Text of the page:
As tragic as the Aurora theater shooting was four years ago this week, more tragic is that nothing has been done to prevent future and similar massacres.
Aurora was hardly alone when it awoke on July 20, 2012 to learn that a madman had opened fire inside a packed movie theater, killing 12, maiming another 70 and turning the world upside down.
The speed and efficiency of the attack was stunning. Within minutes, shooter and former CU Anschutz student James Holmes changed hundreds of Aurora lives as first victims, then rescuers, then families reeled from the hasty carnage. Miles away, he had turned his apartment into a ticking time bomb.
The lessons of Columbine High School weren’t learned, and the Aurora theater massacre was the result. And so, too, was Sandy Hook Elementary School, the near assassination of Congresswoman Gabby Giffords. And Orlando. And Colorado Springs. And Roseburg. And Charleston.
After each of these and other mass shootings, prayers and thoughts for families and victims are offered up, and nothing else. The country has become so calloused, so polarized and so dogmatic, we no longer even suggest even the pretense of trying to find a way to stem the flood of mass shootings and murders.
Four years after Aurora’s massacre and the country still is further than ever at finding ways to prevent mass shootings.
The blame is shared among many. Gun-right zealots in Congress and statehouses are to blame for not only dismissing gun reforms out of hand, but also for diminishing existing controls. A growing number of states want to allow any lawful citizen to immediately get a concealed carry permit, without training or a substantial background check. These zealots take their cues from the National Rifle Association and other industry lobbyists.
So we live in a world where mass shootings have become common, and we’re not sure why and have no idea how to stem the bloodshed.
That’s in a large part because of the NRA and a handful of well-connected gun lobbyists. These groups have for years prevented the U.S. Centers for Disease Control from researching the problem. It’s obvious why the party in power doesn’t want the feds looking too closely. The 1997 Dickey Amendment, which effectively bans CDC research into curtailing gun violence, directly and indirectly keeps our most important health research organization, possibly in the world, from tackling the problem, clearly because it may suggest legislation limiting gun rights.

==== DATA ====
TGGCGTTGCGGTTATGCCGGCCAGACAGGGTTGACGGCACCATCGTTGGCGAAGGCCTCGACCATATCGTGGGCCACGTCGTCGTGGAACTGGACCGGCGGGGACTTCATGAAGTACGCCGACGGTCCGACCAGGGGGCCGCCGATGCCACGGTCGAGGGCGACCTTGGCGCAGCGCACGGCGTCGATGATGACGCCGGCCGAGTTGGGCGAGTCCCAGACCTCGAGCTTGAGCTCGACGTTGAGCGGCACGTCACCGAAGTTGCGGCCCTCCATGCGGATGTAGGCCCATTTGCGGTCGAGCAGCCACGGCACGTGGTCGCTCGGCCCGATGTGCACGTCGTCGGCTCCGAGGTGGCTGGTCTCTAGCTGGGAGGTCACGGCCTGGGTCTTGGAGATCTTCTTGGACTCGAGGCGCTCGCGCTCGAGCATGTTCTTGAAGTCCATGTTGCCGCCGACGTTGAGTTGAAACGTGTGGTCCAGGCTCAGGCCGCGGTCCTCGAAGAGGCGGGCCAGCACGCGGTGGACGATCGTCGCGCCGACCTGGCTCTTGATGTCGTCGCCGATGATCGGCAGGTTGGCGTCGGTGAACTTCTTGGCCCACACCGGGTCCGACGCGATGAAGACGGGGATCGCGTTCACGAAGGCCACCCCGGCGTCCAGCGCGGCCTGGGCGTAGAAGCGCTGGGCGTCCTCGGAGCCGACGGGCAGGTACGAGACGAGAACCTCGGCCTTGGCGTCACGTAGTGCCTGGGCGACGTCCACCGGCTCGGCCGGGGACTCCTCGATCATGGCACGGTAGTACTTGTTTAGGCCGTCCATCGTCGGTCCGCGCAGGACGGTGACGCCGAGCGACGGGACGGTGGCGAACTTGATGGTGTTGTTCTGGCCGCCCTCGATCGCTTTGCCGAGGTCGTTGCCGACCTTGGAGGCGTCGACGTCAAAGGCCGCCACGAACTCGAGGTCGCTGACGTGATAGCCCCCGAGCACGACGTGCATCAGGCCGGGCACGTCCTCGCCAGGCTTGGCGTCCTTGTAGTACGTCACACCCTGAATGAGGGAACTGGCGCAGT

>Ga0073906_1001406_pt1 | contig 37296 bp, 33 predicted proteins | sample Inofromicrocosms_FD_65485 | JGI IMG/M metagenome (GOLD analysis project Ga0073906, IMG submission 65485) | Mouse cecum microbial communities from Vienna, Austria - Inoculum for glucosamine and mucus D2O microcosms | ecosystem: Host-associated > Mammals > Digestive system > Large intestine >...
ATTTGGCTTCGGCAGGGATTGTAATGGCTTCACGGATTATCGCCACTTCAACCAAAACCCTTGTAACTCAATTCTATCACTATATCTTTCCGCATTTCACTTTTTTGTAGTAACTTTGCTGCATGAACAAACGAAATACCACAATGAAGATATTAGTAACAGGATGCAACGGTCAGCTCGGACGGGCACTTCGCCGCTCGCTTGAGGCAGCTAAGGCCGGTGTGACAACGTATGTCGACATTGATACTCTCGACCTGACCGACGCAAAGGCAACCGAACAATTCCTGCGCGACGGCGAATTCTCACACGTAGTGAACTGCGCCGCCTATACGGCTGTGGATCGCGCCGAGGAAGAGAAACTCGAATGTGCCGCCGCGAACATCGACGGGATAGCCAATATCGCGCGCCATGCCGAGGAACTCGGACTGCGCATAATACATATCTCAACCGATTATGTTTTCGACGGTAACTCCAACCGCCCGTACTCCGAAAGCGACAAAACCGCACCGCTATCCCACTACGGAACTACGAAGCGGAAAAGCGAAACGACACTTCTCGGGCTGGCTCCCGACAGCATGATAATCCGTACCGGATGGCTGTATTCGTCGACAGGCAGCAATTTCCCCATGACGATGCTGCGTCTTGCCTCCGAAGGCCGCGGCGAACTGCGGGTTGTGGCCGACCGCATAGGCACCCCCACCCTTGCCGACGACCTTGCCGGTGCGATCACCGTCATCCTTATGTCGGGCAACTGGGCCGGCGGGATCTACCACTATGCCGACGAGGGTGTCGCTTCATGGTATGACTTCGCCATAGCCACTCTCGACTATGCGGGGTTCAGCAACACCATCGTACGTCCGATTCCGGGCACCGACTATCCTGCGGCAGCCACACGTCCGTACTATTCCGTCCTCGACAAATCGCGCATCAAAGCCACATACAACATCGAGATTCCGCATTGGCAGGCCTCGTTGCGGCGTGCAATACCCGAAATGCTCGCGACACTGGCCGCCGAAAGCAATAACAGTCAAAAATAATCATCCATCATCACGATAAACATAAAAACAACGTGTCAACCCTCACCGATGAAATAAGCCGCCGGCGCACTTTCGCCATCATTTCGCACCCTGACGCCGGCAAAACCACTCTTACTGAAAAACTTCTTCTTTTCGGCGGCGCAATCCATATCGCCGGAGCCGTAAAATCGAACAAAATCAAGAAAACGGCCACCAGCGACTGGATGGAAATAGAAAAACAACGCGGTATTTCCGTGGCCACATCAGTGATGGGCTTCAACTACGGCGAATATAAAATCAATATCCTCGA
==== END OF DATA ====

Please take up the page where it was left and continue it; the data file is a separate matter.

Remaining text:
And while it’s clear that mental health programs and reforms would be key to getting guns out of the hands of mentally ill people, even those programs have had no luck in finding funds for meaningful research or expansion.
In a political atmosphere where even the mere suggestion of mental-illness criteria bent on keeping the guns out of the hands of dangerously sick people causes dangerous political overreactions, we have essentially created a stalemate situation in finding a way to reduce the threat of gun violence. You can well imagine that a system empowering police to ask questions about guns of those who are suspected of doing untold mass damage with them would be impossible to get by this Congress.
And so we wait for the next mass shooting, where local and national officials and others offer up prayers and thoughts for the victims and their families.
Four years and hundreds more senseless deaths is enough.
This Congress wouldn’t dare touch the Dickey Amendment, allowing the CDC to conduct a non-partisan, independent investigation into gun violence, so it falls to the next one. With so much shared rhetoric among congressional candidates this year, here’s where they can set themselves apart. It doesn’t matter whether a candidate is supposedly pro-Second Amendment or pro-gun control, every candidate needs to commit to demanding a comprehensive CDC investigation that may not present us with news we want to hear about gun violence, but it’s the message we need to hear. At this point, a CDC investigation is the only answer left on the table, four years after Aurora set a new bar for horror that has since been diminished. We have to keep trying.